Commands and Character
We are concerned with two questions here:
- What would God have me do?
- How would he have me do it?
The short answer is that we should act and be like Christ. God, Paul tells us, has predestined us as Christians 'to be conformed to the likeness of his Son' (Rom 8:29), to be 'imitator(s) of Christ' (1 Cor 11:1) (or alternatively 'imitator(s) of God' (Eph 5:1). This is because Christ is 'the exact representation of (God's) being' (Heb 1:3), the one who 'has made him known' (Jn 1:18)).
What is a Christian?
In considering this we need first to remind ourselves about what we Christians are (Eph 1:3-14). We are people chosen by God and adopted into God's family as a result of his own initiative which we have responded to by repentance (turning from sin) and faith (trusting belief). As a result of Christ's death on the cross on our behalf and his subsequent resurrection we have received God's forgiveness for our sins and received the Holy Spirit both as a guarantee of our inheritance of eternal life and as the agent helping him to live in obedience to our new master. As chosen children of God, loved, saved, forgiven and empowered we are now committed to serving him for ever. So while we have been saved by God's grace through faith (and this is God's doing not his) (Eph 2:8-10), nevertheless this faith finds its expression in obedience and love (Gal 5:6). There is thus an inextricable connection between the faith that saves and the good works that are the evidence of its existence (Jas 2:14-24). We have become, in effect, love-slaves of God (Rom 6:15-18) As we grow faith, and as our understanding of what God does and who he is develops, so we will be increasingly transformed into the likeness of Christ (2 Cor 3:16-18) becoming more and more like him both in obedience and character.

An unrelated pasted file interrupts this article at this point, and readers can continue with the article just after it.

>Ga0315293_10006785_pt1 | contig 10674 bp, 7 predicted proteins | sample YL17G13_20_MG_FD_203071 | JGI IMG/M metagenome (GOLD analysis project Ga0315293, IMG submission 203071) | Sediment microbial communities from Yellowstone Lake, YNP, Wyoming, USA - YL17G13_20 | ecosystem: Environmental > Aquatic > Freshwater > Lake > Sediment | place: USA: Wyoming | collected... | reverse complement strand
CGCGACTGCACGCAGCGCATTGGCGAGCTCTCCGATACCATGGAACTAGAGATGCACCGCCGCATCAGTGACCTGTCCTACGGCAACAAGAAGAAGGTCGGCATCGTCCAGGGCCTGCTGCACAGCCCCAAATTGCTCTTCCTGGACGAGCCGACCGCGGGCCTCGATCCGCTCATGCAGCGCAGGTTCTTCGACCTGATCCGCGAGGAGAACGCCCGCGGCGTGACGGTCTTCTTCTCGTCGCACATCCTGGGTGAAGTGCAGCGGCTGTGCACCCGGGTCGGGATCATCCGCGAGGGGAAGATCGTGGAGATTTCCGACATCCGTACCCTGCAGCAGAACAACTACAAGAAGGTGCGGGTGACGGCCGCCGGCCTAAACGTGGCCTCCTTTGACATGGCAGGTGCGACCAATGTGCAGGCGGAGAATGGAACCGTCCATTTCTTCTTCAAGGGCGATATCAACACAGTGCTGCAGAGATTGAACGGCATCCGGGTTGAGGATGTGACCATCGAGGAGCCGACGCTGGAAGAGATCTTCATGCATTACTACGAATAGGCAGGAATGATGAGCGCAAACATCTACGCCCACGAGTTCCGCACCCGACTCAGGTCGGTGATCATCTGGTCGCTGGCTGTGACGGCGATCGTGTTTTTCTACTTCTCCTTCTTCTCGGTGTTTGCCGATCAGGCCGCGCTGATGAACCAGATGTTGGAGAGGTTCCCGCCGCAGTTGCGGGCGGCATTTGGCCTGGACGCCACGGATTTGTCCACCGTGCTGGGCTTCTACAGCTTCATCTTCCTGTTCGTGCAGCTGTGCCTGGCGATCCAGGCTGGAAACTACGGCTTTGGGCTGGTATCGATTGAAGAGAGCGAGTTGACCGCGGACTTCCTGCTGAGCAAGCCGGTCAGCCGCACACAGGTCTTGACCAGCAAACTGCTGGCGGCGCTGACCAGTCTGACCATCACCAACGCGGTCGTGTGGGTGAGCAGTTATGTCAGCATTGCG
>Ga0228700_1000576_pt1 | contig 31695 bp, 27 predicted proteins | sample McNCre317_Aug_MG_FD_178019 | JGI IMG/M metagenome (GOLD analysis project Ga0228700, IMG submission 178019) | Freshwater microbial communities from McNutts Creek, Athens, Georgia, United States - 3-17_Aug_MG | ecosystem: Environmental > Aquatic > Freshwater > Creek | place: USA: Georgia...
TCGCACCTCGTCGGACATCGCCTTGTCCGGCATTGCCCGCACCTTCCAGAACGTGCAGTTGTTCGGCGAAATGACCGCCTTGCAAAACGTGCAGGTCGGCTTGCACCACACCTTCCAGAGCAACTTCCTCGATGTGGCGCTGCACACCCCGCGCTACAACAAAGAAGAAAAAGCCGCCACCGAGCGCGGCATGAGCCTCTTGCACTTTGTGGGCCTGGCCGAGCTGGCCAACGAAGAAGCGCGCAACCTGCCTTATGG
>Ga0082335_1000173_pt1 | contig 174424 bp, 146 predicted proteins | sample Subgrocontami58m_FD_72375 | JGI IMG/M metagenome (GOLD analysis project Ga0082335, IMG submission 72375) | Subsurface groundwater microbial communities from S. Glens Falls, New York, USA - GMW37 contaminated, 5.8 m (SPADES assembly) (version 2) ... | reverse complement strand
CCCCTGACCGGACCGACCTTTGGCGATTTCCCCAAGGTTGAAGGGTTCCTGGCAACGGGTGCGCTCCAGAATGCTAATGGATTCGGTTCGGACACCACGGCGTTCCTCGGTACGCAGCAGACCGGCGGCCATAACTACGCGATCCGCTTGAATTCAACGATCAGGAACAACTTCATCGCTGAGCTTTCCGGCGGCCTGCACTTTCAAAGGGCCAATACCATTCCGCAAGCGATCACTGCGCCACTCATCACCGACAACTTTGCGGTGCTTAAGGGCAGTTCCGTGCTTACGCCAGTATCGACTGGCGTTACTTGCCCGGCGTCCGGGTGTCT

The Basic question
The basic important question to ask about any given decision must be 'What would Jesus have done in this situation?' We are limited here for a start. In order to act as Christ would in any given situation we need both his understanding of the will of God and his character - and for each of us that is a lifelong journey as he gradually prunes us through his Word and produces in us more of the fruit of his Spirit. The harder the ethical decision, the more it will make us aware of how far we have to go, both in our understanding of will and our emulation of his character. Nonetheless Jesus not only calls us to follow in his footsteps, but also by his Spirit within us gives us the power to do so. How are we to grow? His own teaching on this matter is clear: we grow in our knowledge of him and love for him by holding to his teaching - by hearing his words and obeying them (Jn 14:21).
Sharing Christ's character
This will primarily involve us increasingly sharing the character of Jesus Christ. It is one thing to recognise the right thing to do in a medical ethical dilemma. It is quite another to have the faith, patience, perseverance and courage to do it. Often we will find that the situation tests us to our absolute limit and exposes the fact that we have a long way to go. We are simply revealed in the context of the dilemma for what we are; lacking in the Spirit's fruit of love, joy, peace, patience, kindness, goodness, faithfulness, gentleness and self-control (Gal 5:22-23). Our lives simply do not measure up to that description of love (which Christ fulfils perfectly) which is given to us in 1 Corinthians 13.
We will all make mistakes but God has not finished with any of us yet. Even when we fail, he is there willing to forgive us, and help us try again.